Reading Into Profits

 | Mar 27, 2014 | 12:30 PM EDT
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Mark Twain famously said, "The reports of my death have been greatly exaggerated." The same could be said of the publishing industry.

While some print publishers are certainly struggling with the digital revolution and facing newly minted media competitors like Jeff Bezos and Amazon (AMZN), others have adapted to the new reality and are thriving. One such publisher is the Europe-based Reed Elsevier (RUK), a behemoth in the publishing world. Despite its European roots, 51% of the company's revenues come from North America. Its holdings include the database LexisNexis, a mainstay of the legal and business communities, and a leading medical journal, The Lancet, as well as Scopus, which the company calls "the largest abstract and citation database of research literature in the world." It is also in the business of organizing exhibitions.

Reed has market dominance, plenty of financial muscle and ample management savvy. These are reasons enough to consider investing in it. But there is also another reason: My Peter Lynch-based strategy pegs Reed as the publishing equivalent of a bestseller. This is one of several strategies that I created based on the writings of great Wall Street investors. Lynch was a legendary mutual fund manager, and he emphasized the importance of the PEG ratio, which is price-to-earnings relative to growth. Investors want growth and are willing to pay for it, but Lynch did not want to overpay for growth, so he created the PEG. As long as the PEG is no more than 1.0 ($1 for each percentage point of growth), the investor is buying the stock at a reasonable price. Reed's PEG is a very acceptable 0.82.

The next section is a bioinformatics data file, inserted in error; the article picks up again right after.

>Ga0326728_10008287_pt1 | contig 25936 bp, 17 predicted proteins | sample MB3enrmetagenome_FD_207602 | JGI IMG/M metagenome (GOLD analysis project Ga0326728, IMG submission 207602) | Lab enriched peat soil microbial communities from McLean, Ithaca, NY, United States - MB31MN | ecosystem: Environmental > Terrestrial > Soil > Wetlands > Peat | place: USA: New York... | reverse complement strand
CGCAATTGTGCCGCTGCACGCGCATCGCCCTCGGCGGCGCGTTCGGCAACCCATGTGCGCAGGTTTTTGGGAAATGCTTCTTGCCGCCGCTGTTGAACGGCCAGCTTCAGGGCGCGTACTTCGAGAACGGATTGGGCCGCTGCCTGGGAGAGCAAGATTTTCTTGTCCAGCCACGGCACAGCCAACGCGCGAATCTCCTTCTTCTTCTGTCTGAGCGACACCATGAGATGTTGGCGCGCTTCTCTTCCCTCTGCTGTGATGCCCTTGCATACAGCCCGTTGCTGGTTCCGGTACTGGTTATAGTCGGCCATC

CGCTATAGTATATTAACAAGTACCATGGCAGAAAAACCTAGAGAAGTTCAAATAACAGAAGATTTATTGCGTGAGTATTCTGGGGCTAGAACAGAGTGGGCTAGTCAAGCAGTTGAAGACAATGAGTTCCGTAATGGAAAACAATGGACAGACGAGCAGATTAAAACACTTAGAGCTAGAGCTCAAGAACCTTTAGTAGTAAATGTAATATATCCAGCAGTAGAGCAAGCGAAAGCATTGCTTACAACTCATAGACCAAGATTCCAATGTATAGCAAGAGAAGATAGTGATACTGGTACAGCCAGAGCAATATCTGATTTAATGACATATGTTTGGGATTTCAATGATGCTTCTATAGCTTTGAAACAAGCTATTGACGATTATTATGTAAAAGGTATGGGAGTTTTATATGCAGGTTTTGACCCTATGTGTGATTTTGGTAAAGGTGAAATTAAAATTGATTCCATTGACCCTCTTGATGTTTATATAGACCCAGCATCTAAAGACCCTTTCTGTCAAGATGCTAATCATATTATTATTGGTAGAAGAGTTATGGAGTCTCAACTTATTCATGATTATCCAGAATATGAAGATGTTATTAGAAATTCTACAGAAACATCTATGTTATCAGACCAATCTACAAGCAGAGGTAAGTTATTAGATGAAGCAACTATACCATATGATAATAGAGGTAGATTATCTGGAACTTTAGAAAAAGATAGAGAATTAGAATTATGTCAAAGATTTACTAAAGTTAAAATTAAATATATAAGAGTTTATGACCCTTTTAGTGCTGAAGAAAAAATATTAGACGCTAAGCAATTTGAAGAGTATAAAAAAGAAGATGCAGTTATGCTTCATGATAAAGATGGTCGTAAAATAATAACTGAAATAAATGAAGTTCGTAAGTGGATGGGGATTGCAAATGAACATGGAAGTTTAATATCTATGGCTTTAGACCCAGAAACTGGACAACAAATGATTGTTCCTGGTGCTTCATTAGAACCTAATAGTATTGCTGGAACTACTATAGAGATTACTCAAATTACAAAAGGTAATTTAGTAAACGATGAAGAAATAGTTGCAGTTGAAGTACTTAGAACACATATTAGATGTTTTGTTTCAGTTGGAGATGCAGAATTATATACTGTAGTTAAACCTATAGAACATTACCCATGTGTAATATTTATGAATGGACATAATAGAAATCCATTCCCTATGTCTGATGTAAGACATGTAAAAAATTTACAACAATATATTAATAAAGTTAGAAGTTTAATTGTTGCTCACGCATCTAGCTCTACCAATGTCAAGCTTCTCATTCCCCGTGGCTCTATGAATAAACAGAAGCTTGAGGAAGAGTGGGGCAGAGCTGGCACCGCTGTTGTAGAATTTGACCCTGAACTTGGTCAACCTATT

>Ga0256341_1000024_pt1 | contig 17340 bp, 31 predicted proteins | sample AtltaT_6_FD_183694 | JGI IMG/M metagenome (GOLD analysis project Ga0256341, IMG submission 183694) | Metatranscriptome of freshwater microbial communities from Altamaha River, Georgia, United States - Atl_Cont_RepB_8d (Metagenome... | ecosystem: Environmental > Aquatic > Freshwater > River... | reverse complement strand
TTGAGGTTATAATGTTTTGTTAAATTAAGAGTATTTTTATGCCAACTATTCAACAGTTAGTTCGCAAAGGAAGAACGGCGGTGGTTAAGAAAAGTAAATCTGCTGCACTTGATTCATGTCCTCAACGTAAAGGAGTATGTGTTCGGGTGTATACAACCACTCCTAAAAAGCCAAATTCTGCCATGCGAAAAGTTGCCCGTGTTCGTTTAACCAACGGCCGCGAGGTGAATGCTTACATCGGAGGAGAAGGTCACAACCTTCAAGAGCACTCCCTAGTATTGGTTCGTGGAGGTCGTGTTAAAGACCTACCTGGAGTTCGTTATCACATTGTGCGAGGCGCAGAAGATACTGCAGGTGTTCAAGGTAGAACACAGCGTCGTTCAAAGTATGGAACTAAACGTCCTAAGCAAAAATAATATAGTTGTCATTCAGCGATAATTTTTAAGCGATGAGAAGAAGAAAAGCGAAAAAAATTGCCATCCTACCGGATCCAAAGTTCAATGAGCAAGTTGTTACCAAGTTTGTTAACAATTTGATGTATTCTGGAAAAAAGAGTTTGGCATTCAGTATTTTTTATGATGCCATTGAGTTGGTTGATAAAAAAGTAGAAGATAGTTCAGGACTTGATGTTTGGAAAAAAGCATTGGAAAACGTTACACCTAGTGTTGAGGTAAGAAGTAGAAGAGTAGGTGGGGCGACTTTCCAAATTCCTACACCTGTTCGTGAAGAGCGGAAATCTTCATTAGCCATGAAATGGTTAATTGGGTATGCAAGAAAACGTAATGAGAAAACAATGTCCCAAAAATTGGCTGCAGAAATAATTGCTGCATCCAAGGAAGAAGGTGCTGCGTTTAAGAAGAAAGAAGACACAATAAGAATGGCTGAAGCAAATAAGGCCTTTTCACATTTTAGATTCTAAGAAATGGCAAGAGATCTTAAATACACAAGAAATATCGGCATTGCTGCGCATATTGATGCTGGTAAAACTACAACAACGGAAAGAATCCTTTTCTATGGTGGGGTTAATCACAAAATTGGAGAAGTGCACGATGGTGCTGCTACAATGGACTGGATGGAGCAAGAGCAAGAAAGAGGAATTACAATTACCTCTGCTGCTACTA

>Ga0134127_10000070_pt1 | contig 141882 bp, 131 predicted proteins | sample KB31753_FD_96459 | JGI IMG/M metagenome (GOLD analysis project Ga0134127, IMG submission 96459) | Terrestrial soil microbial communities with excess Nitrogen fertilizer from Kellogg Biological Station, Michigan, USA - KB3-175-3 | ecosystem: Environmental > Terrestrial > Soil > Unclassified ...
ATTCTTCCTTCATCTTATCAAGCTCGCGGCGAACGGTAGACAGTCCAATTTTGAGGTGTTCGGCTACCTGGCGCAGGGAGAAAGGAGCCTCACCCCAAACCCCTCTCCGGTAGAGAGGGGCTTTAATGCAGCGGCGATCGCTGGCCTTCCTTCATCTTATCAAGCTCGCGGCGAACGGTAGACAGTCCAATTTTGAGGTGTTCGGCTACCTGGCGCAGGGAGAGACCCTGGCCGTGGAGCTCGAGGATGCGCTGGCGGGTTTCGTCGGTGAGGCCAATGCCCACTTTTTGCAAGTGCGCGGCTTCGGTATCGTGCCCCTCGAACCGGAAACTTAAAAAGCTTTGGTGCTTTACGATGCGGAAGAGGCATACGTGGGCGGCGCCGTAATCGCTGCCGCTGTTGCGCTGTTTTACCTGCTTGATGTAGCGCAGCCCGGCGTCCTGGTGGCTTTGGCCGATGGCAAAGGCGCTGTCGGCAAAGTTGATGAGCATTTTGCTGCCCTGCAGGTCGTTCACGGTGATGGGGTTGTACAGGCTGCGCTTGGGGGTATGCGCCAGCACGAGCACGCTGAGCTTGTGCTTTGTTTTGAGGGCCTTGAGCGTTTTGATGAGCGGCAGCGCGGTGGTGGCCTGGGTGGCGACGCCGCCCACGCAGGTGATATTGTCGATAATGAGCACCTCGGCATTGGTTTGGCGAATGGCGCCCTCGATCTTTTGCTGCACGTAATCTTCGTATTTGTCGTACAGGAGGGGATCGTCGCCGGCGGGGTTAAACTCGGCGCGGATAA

Another factor Lynch focused on was debt: the less of it the better. One cannot get to a debt level lower than Reed, which has zero debt. This is another big plus.

Reed Elsevier is not the only publisher awash in black ink. Another is Meredith Corp. (MDP), headquartered in the very un-media town of Des Moines, Iowa. Established more than 100 years ago, it has built a sizable stable of well-established magazines, including Better Homes & Gardens, Family Circle and Eating Well. In addition to its publishing assets, the company owns 14 television stations in markets including Atlanta, Kansas City, Phoenix and Portland.

Meredith is a favorite of my Joel Greenblatt-based strategy. I know of no reputable strategy that uses fewer variables than Greenblatt's two. One is earnings yield, which measures how much of a return, or yield, the investor could expect if they were to buy the entire business, including all of its debt. The second is return on total capital, which looks at how well a company uses the capital it employs.

The strategy ranks each company from among all the thousands of companies on the NYSE and Nasdaq. It then combines the two rankings to create a final ranking. The top 50 get the strategy's approval. Meredith earns a ranking of 38, meaning it is worth buying at this price.

These are well-established companies with proven ability to weather the storms now buffeting the publishing industry. Plus, their stocks are well priced. You do not even have to be an avid reader to be an avid investor in these companies.

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